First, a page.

I thought that this related to the monitor as it has been around for about 7 years and originally belonged to an HP sys admin who may have swiped it before selling it to me...
So, I went out to Radio Shack with the intention of purchasing a PS/2 Female to USB-A Port Adapter to plug in my keyboard to one of the USB ports. I thought I would need two of them or else a USB mouse, and decided to purchase a cordless keyboard and mouse for $29.00 (Logitech Cordless Desktop EX100).
I put batteries into keyboard and mouse (included in box), plugged in my CherryPal (there is no on or off switch), and voila! CherryPall logo appears on screen and a connection bar (much like sending an email via cell phone) appears - then,
GNOME Desktop Manager...
Max had said that there should have been a one page start up sheet included in the box. I did not get anything other than a small tshirt (thank you!) in the box with the cardboard packaging and the foam pocket on the CherryPal unit.
More to come...
Wednesday, December 3, 2008
Monday, October 13, 2008
CherryPal™ replaced the C100 with the 8GB SSD C114
- still the same price!!!
-Freescale’s MPC5121e mobileGT processor, 800 MIPS (400 MHz)
-256 MB of DDR2 DRAM
-8GB NAND Flash-based solid state drive (increased from 4GB
-WiFi 802.11b/g Wi-Fi
-Two USB2.0 ports
-One 10/100 Ethernet with RJ-45 jack
-One VGA DB-15 display out jack
-Headphone level stereo audio out 3.5mm jack
-9vDC 2.5mm 10 watt AC-DC adapt er power supply
-Weighs 10 ounces
-1.3” high, 5.8” x 4.2” wide
2. For $10 off, use the coupon code CPP206:
You will be asked to enter the coupon CODE at the Google Checkout site. ENTER CPP206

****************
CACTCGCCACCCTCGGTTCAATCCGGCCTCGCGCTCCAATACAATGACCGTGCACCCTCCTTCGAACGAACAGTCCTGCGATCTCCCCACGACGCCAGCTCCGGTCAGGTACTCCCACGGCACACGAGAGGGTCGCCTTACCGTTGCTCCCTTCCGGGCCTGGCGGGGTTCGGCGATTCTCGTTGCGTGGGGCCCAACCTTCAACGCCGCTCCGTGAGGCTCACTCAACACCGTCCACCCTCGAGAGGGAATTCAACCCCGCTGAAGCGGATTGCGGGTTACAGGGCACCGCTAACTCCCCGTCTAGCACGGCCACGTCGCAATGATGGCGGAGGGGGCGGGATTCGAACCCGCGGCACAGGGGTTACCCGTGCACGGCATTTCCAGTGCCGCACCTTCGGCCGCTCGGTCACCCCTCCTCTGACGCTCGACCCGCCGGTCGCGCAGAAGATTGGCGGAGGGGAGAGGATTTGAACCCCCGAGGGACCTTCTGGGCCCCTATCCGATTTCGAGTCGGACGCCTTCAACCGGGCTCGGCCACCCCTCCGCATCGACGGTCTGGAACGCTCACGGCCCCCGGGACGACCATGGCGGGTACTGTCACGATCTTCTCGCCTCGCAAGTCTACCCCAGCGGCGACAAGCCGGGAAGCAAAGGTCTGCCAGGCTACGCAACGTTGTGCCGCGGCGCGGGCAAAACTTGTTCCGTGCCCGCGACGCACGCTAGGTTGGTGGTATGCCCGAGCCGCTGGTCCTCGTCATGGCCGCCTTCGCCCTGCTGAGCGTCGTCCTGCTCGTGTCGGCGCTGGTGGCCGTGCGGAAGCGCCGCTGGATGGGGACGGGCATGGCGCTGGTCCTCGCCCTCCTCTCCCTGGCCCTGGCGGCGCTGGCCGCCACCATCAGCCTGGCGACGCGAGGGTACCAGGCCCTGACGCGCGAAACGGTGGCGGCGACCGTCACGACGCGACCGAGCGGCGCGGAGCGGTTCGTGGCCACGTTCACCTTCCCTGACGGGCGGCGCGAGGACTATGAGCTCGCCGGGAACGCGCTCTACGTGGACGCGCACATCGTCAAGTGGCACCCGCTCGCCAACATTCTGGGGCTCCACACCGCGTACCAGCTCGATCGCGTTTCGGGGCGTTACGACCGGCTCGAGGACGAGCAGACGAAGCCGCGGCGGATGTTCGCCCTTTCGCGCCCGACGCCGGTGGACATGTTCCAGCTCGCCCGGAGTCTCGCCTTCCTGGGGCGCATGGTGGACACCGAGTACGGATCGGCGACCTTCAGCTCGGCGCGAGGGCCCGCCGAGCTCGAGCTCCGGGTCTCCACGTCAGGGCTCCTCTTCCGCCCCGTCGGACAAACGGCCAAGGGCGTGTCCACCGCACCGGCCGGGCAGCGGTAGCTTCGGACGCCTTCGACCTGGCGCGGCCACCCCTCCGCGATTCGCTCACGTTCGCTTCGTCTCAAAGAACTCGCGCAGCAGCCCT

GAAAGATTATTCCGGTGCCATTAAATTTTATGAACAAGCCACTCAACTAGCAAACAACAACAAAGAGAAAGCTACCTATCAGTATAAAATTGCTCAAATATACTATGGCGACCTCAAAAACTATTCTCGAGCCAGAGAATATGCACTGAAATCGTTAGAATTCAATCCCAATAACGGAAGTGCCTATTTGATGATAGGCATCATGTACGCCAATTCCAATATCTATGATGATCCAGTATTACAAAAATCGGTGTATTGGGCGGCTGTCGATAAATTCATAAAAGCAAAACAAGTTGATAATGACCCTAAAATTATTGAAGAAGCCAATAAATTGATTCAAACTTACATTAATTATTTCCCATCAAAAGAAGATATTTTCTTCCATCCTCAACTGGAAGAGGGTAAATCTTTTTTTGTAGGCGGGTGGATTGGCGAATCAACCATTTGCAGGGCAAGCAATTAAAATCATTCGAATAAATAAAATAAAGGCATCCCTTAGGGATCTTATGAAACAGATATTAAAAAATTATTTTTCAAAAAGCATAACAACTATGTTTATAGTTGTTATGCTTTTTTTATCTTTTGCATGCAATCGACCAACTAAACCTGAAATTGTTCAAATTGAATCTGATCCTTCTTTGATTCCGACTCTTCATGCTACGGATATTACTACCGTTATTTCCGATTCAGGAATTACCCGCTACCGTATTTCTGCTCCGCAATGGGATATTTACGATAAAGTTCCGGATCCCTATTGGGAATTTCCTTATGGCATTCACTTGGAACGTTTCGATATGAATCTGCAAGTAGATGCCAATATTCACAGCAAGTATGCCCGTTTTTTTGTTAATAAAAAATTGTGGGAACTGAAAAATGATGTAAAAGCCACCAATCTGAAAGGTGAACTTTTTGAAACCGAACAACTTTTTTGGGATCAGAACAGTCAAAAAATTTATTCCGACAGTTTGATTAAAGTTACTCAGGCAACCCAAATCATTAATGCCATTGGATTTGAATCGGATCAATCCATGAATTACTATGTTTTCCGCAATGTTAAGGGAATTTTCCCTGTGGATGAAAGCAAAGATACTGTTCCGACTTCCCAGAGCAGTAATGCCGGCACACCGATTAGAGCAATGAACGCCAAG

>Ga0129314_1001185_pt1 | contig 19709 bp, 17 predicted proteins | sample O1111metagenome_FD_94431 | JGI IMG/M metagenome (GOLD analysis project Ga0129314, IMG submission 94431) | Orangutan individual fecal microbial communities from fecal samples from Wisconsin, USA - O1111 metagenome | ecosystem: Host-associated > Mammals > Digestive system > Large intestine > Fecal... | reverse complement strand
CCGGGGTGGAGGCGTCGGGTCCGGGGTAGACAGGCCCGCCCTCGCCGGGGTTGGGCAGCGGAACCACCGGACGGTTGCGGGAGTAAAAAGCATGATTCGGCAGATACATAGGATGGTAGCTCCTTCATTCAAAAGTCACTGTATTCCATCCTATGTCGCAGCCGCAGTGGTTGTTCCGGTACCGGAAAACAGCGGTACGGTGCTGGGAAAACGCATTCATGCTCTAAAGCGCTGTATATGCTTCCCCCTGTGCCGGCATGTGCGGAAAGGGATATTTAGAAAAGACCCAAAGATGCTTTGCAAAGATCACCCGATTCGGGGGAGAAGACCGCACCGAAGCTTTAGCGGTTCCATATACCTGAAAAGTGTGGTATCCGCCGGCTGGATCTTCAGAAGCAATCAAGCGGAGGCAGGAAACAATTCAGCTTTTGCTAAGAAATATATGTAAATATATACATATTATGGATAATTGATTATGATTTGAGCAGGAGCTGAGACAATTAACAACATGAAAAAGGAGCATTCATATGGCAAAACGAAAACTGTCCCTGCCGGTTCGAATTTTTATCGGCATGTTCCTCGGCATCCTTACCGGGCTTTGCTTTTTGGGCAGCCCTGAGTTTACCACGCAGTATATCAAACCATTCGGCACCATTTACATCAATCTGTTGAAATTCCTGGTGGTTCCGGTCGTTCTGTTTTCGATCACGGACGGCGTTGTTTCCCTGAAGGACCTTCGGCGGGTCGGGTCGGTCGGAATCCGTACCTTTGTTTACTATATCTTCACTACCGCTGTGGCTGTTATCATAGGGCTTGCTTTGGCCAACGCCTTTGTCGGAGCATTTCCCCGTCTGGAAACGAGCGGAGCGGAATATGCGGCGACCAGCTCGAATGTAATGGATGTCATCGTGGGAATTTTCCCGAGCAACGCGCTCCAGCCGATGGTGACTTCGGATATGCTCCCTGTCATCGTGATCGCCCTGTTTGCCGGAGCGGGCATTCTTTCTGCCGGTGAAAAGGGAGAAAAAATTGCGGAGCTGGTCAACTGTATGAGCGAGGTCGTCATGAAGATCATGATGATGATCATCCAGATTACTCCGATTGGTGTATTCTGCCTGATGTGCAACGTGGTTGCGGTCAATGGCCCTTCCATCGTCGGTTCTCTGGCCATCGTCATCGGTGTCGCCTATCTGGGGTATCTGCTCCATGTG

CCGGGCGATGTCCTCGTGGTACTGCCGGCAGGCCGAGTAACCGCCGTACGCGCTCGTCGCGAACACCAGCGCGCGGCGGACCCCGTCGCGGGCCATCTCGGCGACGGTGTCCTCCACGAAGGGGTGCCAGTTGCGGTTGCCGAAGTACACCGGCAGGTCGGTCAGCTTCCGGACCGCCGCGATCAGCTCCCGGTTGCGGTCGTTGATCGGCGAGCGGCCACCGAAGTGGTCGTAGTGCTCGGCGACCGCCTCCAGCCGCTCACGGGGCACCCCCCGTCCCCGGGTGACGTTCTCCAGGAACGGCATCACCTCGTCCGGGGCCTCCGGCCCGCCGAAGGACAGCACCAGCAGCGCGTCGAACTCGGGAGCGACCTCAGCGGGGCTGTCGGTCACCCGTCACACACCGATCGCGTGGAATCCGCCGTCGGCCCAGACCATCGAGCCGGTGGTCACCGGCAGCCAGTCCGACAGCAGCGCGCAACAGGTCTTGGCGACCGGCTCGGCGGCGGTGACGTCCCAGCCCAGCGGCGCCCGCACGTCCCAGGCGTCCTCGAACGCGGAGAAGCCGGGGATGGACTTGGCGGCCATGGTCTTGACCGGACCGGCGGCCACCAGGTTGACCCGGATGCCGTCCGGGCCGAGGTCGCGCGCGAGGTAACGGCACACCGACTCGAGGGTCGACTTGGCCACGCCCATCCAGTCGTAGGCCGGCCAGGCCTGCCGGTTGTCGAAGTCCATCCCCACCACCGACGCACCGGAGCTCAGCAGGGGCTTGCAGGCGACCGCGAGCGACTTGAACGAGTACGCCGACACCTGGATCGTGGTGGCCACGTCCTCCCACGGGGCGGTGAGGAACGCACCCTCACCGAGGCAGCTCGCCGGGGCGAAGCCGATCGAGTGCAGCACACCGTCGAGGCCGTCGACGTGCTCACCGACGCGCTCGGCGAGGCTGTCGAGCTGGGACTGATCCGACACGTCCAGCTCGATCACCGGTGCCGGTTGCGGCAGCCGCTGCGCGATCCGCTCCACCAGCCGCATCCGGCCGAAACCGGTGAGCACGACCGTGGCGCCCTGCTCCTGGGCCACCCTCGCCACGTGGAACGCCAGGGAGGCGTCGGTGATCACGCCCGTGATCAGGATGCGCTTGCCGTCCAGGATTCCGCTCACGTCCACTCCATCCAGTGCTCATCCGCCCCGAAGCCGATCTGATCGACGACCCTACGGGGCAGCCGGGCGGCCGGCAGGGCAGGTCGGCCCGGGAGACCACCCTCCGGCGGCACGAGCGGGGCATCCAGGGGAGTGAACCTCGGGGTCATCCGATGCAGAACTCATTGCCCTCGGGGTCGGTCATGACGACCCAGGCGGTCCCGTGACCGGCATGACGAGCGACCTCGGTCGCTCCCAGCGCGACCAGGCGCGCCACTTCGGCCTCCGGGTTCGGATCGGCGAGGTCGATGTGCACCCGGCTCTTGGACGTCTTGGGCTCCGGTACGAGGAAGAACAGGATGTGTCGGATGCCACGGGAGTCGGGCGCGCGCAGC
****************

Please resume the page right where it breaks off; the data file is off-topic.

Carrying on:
YOU MUST ENTER THE CODE CPP206 IN ORDER TO GET TEN (10) DOLLARS OFF!
You will be notified when your new CherryPal has shipped.
3. Please come back to http://cherrypal.blogspot.com to share your comments about your experience of purchasing, receiving, using and being a CherryPal!
CherryPal will start shipping the C114 (read that as C-eleven-four) on US Election Day, Tuesday November 4th, 2008. We all hope this day will change the world for the better.
All open and future orders will get an automatic upgrade
to the C114 - same low price of $249.00 but with 8GB
(C100 4GM) local FLASH storage.
Election Day, Tuesday November 4th, 2008.CherryPal is accepting orders again, shipment on 11/4 guaranteed!!!
For international buyers: The C114 comes with US power
adaptor 110V to 240V.
CherryPal HyperCloud™ Technology
CherryPal is the only company that provides a patent-
pending combination of both hardware and software
encryption, making it highly secure. The CherryPal also
offers a patent-pending single software layer technology.
This collapses the operating system and browser into
one layer, where there had traditionally been three
separate layers. It makes the computer exponentially
faster and virtually eliminates any risk of bugs or viruses
for the user.
The CherryPalCloud™ Innovation
CherryPal has removed the hassle from personal